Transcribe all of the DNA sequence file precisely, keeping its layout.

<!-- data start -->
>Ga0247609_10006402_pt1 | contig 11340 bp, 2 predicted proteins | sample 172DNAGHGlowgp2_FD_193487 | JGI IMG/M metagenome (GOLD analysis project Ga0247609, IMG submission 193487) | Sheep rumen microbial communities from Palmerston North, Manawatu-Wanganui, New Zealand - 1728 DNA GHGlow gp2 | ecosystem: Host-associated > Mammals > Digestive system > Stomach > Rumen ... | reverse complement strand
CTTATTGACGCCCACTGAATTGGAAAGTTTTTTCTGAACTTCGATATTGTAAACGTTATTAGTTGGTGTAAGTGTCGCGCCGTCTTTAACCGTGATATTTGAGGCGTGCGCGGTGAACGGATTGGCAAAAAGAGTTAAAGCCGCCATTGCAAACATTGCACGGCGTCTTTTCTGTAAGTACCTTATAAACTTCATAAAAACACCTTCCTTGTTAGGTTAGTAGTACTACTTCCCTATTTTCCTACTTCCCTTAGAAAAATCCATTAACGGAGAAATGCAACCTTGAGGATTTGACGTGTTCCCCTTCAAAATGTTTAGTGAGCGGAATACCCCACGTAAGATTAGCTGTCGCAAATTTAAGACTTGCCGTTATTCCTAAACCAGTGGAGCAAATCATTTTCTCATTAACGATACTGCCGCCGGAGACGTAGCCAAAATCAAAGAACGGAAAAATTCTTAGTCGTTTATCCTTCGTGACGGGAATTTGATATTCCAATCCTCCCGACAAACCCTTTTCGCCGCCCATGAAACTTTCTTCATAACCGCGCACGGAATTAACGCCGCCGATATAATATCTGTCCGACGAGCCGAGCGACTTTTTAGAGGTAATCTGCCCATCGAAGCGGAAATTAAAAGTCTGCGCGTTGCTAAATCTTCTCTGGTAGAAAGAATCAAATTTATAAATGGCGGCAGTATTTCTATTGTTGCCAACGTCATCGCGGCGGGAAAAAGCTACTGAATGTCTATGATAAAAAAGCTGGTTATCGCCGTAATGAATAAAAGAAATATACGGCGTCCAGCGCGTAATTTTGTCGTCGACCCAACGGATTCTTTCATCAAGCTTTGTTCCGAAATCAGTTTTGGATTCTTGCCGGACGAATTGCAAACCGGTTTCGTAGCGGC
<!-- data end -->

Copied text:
>Ga0247609_10006402_pt1 | contig 11340 bp, 2 predicted proteins | sample 172DNAGHGlowgp2_FD_193487 | JGI IMG/M metagenome (GOLD analysis project Ga0247609, IMG submission 193487) | Sheep rumen microbial communities from Palmerston North, Manawatu-Wanganui, New Zealand - 1728 DNA GHGlow gp2 | ecosystem: Host-associated > Mammals > Digestive system > Stomach > Rumen ... | reverse complement strand
CTTATTGACGCCCACTGAATTGGAAAGTTTTTTCTGAACTTCGATATTGTAAACGTTATTAGTTGGTGTAAGTGTCGCGCCGTCTTTAACCGTGATATTTGAGGCGTGCGCGGTGAACGGATTGGCAAAAAGAGTTAAAGCCGCCATTGCAAACATTGCACGGCGTCTTTTCTGTAAGTACCTTATAAACTTCATAAAAACACCTTCCTTGTTAGGTTAGTAGTACTACTTCCCTATTTTCCTACTTCCCTTAGAAAAATCCATTAACGGAGAAATGCAACCTTGAGGATTTGACGTGTTCCCCTTCAAAATGTTTAGTGAGCGGAATACCCCACGTAAGATTAGCTGTCGCAAATTTAAGACTTGCCGTTATTCCTAAACCAGTGGAGCAAATCATTTTCTCATTAACGATACTGCCGCCGGAGACGTAGCCAAAATCAAAGAACGGAAAAATTCTTAGTCGTTTATCCTTCGTGACGGGAATTTGATATTCCAATCCTCCCGACAAACCCTTTTCGCCGCCCATGAAACTTTCTTCATAACCGCGCACGGAATTAACGCCGCCGATATAATATCTGTCCGACGAGCCGAGCGACTTTTTAGAGGTAATCTGCCCATCGAAGCGGAAATTAAAAGTCTGCGCGTTGCTAAATCTTCTCTGGTAGAAAGAATCAAATTTATAAATGGCGGCAGTATTTCTATTGTTGCCAACGTCATCGCGGCGGGAAAAAGCTACTGAATGTCTATGATAAAAAAGCTGGTTATCGCCGTAATGAATAAAAGAAATATACGGCGTCCAGCGCGTAATTTTGTCGTCGACCCAACGGATTCTTTCATCAAGCTTTGTTCCGAAATCAGTTTTGGATTCTTGCCGGACGAATTGCAAACCGGTTTCGTAGCGGC